Joe Biden’s lack of ambition in finding a diplomatic breakthrough with North Korea has left some South Koreans missing the flamboyant summitry of Donald Trump.
The Biden administration has adopted a “calibrated, practical approach” to North Korea, maintaining that it was willing to engage diplomatically without preconditions once Pyongyang was ready to do so.
But observers in Seoul and Washington say an unwillingness to spell out proposals and a lack of engagement at the highest levels indicate a desire to manage rather than solve the North Korea issue, even as Kim Jong Un enhances his missile and nuclear programmes.
“The administration wouldn’t put it like this, but their policy on North Korea is really one of benign neglect,” said Sue Mi Terry, director of the Center for Korean History and Public Policy at the Wilson Center in Washington and a former CIA analyst.
“They seem to have given up hope of any breakthrough, and for totally understandable reasons,” adding that the administration’s focus was on China.
When North Korea in 2017 tested an intercontinental ballistic missile capable of striking the US mainland, Trump declared that he would rain down “fire and fury” on the east Asian nation.
After a period of acute tension and bellicose rhetoric that policymakers in both Seoul and Washington feared could lead to war, the two leaders met in Singapore in 2018 and Hanoi in 2019. The summits upended America’s traditional approach to the Korean peninsula.
Their meetings were accompanied by a series of inter-Korean summits in 2018 that produced a historic handshake between Kim and Moon Jae-in, the South Korean president, at the demarcation line dividing the two Koreas.
“There was a really stark sense of possibility, even euphoria in Seoul at the time,” said Ankit Panda, a North Korea weapons expert at the Carnegie Endowment for International Peace. “Everybody thought Kim Jong Un was coming to town. There was a sense that South Korea was on the front lines of history.”
But the process collapsed at Hanoi amid disagreements over sanctions relief and the dismantling of North Korea’s nuclear programme. Kim has not engaged in talks since, his isolation exacerbated by the lockdown he imposed on his country in response to the coronavirus pandemic.
For Biden administration officials, the failure of Trump’s North Korea gambit justifies their low-key approach.
“We have no hostile intent toward [North Korea] and remain open to meeting with them without preconditions,” said a state department spokesperson.
“We hope the DPRK [Democratic People’s Republic of Korea] will respond positively to our outreach. However, to date, we have not received any substantive response from the DPRK to our offers to meet.”
A senior western government official said: “A lot of the criticism directed at the Americans is coming from people who think that the key to solving the North Korean problem is finding the magic formula that will suddenly satisfy the North Koreans.
“It’s not for the rest of us to be chasing after the North Koreans, especially when they’ve given no sign they want to come to the table — we’re not in the game of just trying to make Kim Jong Un happy.”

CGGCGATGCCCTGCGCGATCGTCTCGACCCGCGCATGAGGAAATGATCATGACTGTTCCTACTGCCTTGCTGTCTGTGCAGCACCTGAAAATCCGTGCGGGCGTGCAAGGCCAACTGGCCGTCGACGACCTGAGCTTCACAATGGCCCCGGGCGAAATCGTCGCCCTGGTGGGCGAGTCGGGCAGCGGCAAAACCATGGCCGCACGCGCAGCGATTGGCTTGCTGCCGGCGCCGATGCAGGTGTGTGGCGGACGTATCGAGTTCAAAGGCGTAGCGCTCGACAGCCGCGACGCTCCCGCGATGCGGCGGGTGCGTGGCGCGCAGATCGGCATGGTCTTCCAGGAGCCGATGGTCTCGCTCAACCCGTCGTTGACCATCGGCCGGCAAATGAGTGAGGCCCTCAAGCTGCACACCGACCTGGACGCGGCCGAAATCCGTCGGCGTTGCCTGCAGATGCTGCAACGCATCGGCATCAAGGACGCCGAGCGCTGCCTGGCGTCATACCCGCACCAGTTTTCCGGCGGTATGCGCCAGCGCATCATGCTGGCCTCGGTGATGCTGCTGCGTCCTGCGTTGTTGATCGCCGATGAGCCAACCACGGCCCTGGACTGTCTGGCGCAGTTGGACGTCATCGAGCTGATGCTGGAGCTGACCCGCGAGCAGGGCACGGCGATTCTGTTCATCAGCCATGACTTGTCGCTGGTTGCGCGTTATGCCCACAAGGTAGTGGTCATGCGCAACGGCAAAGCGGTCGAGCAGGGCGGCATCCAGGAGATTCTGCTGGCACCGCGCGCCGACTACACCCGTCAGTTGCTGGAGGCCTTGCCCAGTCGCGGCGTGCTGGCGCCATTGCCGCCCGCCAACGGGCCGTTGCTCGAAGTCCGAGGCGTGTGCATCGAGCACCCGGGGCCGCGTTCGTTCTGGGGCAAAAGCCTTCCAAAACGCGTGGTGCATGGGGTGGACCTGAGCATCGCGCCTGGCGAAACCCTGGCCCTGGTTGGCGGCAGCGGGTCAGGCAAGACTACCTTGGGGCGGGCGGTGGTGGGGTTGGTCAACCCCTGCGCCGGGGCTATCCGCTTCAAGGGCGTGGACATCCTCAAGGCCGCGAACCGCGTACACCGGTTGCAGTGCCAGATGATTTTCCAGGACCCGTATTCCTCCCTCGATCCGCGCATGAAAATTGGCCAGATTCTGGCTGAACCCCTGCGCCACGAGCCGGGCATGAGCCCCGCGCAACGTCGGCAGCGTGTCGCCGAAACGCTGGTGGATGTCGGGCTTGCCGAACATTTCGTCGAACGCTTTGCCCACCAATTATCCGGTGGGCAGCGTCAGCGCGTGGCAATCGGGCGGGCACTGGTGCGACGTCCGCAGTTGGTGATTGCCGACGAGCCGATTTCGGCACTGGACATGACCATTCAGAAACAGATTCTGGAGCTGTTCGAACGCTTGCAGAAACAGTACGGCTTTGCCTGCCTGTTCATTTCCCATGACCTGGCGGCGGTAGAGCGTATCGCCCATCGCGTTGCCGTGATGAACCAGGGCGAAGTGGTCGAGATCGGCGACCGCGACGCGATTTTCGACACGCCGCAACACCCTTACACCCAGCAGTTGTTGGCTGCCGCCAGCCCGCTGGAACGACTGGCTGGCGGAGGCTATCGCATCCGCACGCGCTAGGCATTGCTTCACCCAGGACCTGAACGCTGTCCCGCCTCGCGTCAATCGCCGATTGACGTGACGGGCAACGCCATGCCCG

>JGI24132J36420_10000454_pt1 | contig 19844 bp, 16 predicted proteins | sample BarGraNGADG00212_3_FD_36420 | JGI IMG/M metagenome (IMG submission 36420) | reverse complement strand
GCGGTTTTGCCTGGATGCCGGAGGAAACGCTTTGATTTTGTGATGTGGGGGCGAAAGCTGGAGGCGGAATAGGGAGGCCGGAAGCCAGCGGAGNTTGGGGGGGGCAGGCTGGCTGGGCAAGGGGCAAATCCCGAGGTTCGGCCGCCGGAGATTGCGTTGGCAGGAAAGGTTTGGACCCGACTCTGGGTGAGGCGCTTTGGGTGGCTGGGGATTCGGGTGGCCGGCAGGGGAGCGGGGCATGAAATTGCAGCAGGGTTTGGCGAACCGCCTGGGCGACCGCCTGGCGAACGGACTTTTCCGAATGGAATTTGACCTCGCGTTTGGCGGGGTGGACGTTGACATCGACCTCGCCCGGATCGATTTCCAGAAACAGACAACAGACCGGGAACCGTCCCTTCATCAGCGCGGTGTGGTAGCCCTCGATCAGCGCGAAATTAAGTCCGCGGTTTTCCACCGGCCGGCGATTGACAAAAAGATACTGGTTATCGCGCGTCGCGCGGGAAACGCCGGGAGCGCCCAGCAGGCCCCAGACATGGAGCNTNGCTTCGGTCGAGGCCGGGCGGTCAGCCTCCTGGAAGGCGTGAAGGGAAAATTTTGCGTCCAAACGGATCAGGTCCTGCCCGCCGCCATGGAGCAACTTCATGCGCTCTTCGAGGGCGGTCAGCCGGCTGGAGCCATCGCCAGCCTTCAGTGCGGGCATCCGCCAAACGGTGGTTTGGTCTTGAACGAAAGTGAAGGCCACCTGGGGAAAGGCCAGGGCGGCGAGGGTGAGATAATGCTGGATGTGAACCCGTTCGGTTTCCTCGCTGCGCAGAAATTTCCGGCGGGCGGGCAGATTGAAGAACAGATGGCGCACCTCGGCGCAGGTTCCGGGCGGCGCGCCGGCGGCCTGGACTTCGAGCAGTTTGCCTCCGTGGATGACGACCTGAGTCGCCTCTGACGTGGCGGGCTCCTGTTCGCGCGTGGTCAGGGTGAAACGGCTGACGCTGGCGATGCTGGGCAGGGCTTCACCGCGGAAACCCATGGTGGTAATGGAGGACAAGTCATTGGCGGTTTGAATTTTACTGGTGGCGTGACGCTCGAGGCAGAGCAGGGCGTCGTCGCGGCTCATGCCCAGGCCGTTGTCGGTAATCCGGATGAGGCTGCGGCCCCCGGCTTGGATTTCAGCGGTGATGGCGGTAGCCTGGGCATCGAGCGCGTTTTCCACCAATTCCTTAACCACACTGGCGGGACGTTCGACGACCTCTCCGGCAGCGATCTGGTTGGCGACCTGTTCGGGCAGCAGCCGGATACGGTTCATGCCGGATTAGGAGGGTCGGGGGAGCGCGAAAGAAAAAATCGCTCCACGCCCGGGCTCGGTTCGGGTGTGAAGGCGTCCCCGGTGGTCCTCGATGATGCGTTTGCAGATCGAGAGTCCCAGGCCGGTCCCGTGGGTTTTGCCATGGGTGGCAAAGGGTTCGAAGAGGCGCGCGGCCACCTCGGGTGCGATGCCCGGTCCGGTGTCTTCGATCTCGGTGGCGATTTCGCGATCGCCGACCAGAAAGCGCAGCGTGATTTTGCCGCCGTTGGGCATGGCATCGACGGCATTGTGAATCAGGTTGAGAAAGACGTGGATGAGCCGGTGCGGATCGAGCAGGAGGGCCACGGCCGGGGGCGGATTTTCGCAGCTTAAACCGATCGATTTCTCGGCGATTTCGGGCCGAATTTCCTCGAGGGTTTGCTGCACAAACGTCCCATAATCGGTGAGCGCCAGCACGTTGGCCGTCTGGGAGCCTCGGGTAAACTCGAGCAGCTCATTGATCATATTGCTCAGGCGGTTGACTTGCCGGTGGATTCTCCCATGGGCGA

But the US insistence that the ball is in Kim’s court has exasperated members of the Moon administration. It has tried unsuccessfully to persuade the US to grant sanctions relief and declare a formal end to the Korean war in a bid to get Pyongyang back to the negotiating table.
“The American position is one of stable management, and the Korean government is losing patience,” said Moon Chung-in, chair of the Sejong Institute think-tank and a former special adviser to President Moon. “We have been urging the American government to send some positive signals; it is very natural for North Korea not to respond to empty proposals.”
A member of the South Korean president’s inner circle told the Financial Times: “The Biden administration pretends to care about our proposals, but it has not yet accommodated them.”
In September, the chair of South Korea’s ruling Democratic party said that “even though the Trump administration had many problems, the Biden administration must continue the previous administration’s policy, which sought to solve problems with North Korea through dialogue”.
Pew Global Indicators data show that support among South Koreans for Trump’s North Korea policy reached 78 per cent in 2019.
“Despite misgivings about Trump himself, there was strong bipartisan support for his policy of engagement with North Korea,” said Steven Denney from the University of Vienna who has analysed the data.
“There is some nostalgia in South Korea for Trump’s maximalist approach: conservatives miss his ‘maximum pressure’ approach of 2017, while progressives miss the summitry of 2018-2019,” said Wilson Center’s Terry.
“Few have any affection for President Trump personally, and they were upset over his transactional approach to the alliance with South Korea. But there is a sense that at least he tried.”
Analysts said hopes that Trump would make a breakthrough may have been illusory, but the Biden administration could not simply wish the issue away.
Victor Cha, at the Center for Strategic and International Studies in Washington, said: “They can’t just keep saying ‘we’re not Trump, we’re not Obama, we’ll meet any time, any place’. That’s not a policy, that’s a bumper sticker.”
Additional reporting by Kang Buseong